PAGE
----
One hundred fifty years ago, as many soldiers on both sides were remembering their fallen comrades during the 1st anniversary of the Battle of Helena, military actions in the Delta in early July kept the Union garrison in Helena on edge.
Lieutenant-Commander S.L. Phelps sent a dispatch to the U.S.S. gunboat Hastings in the White River noting that there were eight steamers in a convoy with the gunboat. Convoys were the recommended means of navigating the hostile waters on the White River. The report continued, “About noon we were fired upon a little above St. Charles by rifle-men, who, for a short time, kept up a brisk fire, but were driven away by the fire of the gunboats.”
Independence Day in 1864 was celebrated in a rather unusual means for Phelps. “I had been at loss to know how we should celebrate the Fourth, being underway and having so much of a convoy in charge, but this attack occurring about noon furnished the opportunity of at once punishing the enemy and celebrating the day by firing cannon.”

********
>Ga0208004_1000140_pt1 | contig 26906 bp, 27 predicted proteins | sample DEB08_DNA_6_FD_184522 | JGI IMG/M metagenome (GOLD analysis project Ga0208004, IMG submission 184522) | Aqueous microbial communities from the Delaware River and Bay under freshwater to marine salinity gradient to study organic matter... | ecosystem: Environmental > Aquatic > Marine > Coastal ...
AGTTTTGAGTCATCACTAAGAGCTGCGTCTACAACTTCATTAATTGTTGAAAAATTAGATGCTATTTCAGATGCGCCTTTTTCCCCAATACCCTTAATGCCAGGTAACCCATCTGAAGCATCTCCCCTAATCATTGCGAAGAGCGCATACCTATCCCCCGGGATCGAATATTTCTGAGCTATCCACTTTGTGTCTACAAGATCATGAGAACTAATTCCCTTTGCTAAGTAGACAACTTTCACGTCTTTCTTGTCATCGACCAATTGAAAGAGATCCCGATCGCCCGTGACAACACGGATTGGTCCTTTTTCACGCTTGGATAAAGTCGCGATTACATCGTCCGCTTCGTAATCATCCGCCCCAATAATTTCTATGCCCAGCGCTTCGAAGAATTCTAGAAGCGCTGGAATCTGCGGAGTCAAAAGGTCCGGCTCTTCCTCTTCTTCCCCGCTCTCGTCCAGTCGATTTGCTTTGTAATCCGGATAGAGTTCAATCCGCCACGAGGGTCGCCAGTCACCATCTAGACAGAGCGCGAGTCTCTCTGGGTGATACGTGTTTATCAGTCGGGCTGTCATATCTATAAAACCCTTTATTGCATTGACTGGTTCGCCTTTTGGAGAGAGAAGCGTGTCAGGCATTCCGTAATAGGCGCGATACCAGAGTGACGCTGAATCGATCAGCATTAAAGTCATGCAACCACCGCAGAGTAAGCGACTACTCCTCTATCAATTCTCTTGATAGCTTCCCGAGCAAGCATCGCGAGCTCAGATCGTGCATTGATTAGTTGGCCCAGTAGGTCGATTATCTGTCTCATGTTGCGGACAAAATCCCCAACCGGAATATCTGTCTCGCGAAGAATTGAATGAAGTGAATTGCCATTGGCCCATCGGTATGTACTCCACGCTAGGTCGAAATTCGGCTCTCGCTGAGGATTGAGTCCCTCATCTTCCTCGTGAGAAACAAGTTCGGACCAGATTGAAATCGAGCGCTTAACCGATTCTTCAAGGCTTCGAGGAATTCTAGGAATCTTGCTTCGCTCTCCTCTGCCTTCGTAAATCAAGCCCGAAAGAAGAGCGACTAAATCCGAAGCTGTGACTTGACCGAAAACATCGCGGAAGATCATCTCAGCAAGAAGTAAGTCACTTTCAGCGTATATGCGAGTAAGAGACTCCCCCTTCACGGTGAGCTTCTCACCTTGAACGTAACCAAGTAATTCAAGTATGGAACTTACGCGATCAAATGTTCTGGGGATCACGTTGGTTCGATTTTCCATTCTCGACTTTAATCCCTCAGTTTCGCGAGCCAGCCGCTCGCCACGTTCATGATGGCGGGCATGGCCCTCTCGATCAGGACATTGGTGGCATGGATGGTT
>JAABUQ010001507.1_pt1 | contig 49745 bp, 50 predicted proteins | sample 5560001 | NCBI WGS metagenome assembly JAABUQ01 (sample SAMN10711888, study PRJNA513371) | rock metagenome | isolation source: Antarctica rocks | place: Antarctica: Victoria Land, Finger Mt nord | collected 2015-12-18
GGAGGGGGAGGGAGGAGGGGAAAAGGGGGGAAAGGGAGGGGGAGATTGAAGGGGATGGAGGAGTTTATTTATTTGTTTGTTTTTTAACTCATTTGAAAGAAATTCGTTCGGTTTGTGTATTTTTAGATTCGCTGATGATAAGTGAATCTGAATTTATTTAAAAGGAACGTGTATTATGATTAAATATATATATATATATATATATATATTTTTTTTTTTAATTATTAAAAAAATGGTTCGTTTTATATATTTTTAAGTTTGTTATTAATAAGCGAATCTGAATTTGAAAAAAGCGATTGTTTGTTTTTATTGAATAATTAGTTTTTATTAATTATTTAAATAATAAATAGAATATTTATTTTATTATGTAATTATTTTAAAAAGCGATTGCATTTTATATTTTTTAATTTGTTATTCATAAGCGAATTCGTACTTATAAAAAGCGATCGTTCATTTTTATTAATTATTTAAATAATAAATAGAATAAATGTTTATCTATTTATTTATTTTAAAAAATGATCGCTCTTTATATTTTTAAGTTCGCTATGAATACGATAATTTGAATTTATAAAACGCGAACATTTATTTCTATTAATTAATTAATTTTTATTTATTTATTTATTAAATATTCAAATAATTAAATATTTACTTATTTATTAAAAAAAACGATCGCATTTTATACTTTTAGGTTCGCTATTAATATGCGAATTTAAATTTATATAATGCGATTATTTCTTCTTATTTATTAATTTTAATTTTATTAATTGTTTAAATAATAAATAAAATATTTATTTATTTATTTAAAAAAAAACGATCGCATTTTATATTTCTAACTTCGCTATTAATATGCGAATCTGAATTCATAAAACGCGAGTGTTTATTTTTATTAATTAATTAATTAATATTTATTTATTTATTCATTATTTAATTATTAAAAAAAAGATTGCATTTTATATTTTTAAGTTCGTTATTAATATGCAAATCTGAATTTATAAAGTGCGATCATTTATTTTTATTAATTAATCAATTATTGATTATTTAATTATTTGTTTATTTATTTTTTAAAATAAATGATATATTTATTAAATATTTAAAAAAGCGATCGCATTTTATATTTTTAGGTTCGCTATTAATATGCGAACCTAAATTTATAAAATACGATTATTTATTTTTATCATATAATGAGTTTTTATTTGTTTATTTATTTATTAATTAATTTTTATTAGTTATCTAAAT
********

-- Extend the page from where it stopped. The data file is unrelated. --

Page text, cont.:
Phelps noted that the Union convoy did not sustain much damage. “Although the first volley was fired into us at a distance not greater than 25 yards, and a number of persons were exposed about deck, no one was hit and no damage was done other than a slight injury to woodwork and furniture.”
Other military actions that took place in Arkansas this week one hundred and fifty years ago include a skirmish near Benton on the 4th; a skirmish in Van Buren on the 6th; a skirmish neat Huntersville on the 7th; a skirmish near Little Rock on the 8th; a skirmish on the Arkansas River near Petit Jean and a skirmish in Montgomery County on the 10th; a skirmish in Caddo Gap on the 11th; and a skirmish near Brownsville on the 12th. For a complete list of over 700 military actions that took place during the Civil War in Arkansas, go to www.arkansastoothpick.com